Grant: So if you had to ask the pro surfers today what success is, what would they tell you?

Ashley: I think they would say Kelly Slater, first of all. He is by far the best surfer ever, and what they will do is make sure they read his biography and watch everything he does. If at all possible they’ll try and eavesdrop on a conversation he has with other surfers. They’ll try and get as close to him as possible just to get his signature either on their surfboard or on their baggies.

But if you’re a surfer you definitely want to make sure you’re looking at those who are perceived to be at the top and you’re going to glean from them. You’ll copy their every move, watch videos about them, read about them and it’s all to emulate what it is they are.

Grant: Rob, what do you think defines a successful boss to an employee?

Rob: I think when guys look to a company, they look for stability, they look for a place where they can grow that would give them a home and a future, where they can live out their dream, where they can aspire to some kind of goal. It’s really by grace that we became an employer of choice and prior to that it’s really a nightmare because you train guys and they get stolen from you. So when they look to a company they’re looking for stability in their lives, and they’re looking for a place in which they can grow.

Grant: Let’s flip the coin – how would they define an unsuccessful boss? A business man might say that they’ve got their Mercedes and are listed on the JSE, but what would the employee say? What would their criteria be? Would they be judging him by his or her bank balance?

Rob: They may ask questions around whether the boss actually cares about them. Whether he actually worries about who they are and how they’re doing. They may just feel that all he does is check performance, facts and figures, and they’ll feel the pressure that if they don’t measure up they’re gone.

Grant: Greg, there’s success for churches and there are churches that fail. What’s a failed church?

Greg: A church that stagnates. The people lose the reason why they’re there. The leaders don’t have a clue what’s going on, the lead guy doesn’t know what to do tomorrow, and there’s no life and presence of God there. I think they can carry on acting as if church is fine, and perhaps – like from the book of Revelation – their lamp stand has been taken away from them but they just don’t know it. They carry on doing what they do but no one even knows if they’re there or not.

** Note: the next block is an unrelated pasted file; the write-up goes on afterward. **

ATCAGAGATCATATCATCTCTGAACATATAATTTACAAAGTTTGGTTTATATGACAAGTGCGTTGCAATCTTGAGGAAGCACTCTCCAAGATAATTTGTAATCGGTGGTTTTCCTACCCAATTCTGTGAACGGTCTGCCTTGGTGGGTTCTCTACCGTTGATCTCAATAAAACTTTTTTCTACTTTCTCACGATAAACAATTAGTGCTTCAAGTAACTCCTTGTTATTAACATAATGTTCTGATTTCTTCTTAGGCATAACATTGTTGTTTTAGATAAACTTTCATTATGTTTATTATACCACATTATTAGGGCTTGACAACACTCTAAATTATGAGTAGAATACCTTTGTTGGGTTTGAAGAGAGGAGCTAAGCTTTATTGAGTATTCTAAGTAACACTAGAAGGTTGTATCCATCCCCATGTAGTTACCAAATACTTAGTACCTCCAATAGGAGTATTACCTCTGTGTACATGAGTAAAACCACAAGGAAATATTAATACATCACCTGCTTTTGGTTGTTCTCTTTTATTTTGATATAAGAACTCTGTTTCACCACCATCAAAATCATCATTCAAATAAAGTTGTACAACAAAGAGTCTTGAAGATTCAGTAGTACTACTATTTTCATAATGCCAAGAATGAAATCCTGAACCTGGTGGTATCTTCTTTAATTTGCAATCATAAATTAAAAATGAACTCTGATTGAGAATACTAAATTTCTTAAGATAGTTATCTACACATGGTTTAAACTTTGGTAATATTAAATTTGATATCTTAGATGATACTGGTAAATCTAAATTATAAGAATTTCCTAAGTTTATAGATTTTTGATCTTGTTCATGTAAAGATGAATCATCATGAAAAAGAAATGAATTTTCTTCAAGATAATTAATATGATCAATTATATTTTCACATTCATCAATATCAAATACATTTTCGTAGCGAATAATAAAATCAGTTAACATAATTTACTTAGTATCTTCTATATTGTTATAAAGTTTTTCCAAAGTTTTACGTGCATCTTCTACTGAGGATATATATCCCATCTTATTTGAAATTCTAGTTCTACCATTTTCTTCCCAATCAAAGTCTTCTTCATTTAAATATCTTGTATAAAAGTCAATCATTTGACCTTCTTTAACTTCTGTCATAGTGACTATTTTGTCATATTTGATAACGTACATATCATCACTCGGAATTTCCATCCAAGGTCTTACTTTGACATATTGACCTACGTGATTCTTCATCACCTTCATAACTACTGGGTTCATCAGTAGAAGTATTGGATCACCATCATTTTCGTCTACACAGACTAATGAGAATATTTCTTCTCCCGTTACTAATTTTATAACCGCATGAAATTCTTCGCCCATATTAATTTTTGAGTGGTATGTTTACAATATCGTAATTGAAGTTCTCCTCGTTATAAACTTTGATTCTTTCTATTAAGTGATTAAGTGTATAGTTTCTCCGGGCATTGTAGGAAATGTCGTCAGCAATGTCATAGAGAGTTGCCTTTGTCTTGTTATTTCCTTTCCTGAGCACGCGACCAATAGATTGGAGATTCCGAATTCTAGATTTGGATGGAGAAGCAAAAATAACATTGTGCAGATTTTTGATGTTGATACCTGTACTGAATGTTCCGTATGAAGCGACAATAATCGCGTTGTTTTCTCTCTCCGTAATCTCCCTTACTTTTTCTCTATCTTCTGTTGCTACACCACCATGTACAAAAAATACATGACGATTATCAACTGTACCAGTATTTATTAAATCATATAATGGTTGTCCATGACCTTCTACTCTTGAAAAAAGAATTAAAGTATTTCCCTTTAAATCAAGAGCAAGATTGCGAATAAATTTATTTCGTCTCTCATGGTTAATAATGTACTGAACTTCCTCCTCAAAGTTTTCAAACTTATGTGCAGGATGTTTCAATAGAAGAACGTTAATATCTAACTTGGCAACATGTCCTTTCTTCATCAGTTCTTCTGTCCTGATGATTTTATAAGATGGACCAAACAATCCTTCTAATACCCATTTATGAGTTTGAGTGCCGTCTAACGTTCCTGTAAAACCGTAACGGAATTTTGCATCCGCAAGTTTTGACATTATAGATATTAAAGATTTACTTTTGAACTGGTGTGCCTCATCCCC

Grant: Mli, in Zim leading a church, would your understanding of a successful or failed church be similar to that or is it different?

Mli: I’d say pretty much the same. I think what keeps the church going is the leader himself, receiving a revelation of what God is doing, able to hear and getting direction as to where God is taking his people.

Grant: Faith, what would you say is a successful mom?

Faith: I learned from my mom. She was the first one in the family who gave her heart to the Lord and she was quite a stalwart in my family. That made a difference to us – to the point that when she passed on a lot of people wanted to know what she left behind, and I sat one day in my room and I thanked God that she gave us salvation.

I think, learning from that, that when you’re younger you don’t want to hear what your parents have to say but learn from wisdom, learn from them, because they do know what they’re talking about. It established us. It’s made us stronger in God.

Grant: I’m going to throw a general question out and ask Ashley to kick it off as I was speaking to him about a study he had done prior to this.

In God’s view, we want him to say, “Well done my good and faithful servant.” When God sees his church, what’s successful in His eyes? Kick us off with a definition of success and then chip in. After this we’ll take a couple of scriptures and we’re going to plough through some texts.

Ashley: I think that as a visionary elder, one of the responsibilities you live with is the well-being of the people that God has given you oversight over. You want to be responsible with that and you’re always before the throne asking God to keep you true and make sure there’s a place of integrity out of which you can minister.

I guess some people would say that such a prayer is only a prayer for success but it’s not really quite like that. When you stand before God one day you are going to have to give an account of how you led, and I think it’s a natural thing at some point in ministry for you to sit down and do a study on success. And when you do that you find it very interesting.

You want to have a biblical basis from which you’re going to launch from and when you sit with all the clever people, the theologians and those who love apologetics and hermeneutics, they’ll tell you about the law of first mention. What’s that? That is simply suggesting that wherever a subject or word is first mentioned in Scripture, go back and have a look at it and see its context; check out its meaning and see how it then reflects through scripture as a strand. It’s very helpful.

When it comes to the word “success”, of all the English translations you’re not going to find that word in the New Testament at all. The only place you do find that word is when God is speaking to Joshua (Joshua 1: 5 – 9) where he is told to meditate on the Scriptures and not allow the Word to depart from his mouth.

That’s a great text to study and if you look at the meanings and unravel the grammar you find that there is a responsibility of being obedient to whatever it is you are meditating on. So there is a hearing and a doing. Once you’ve combined those two dynamics – the hearing and the doing – then there is a promise that you will make your way prosperous and will have success.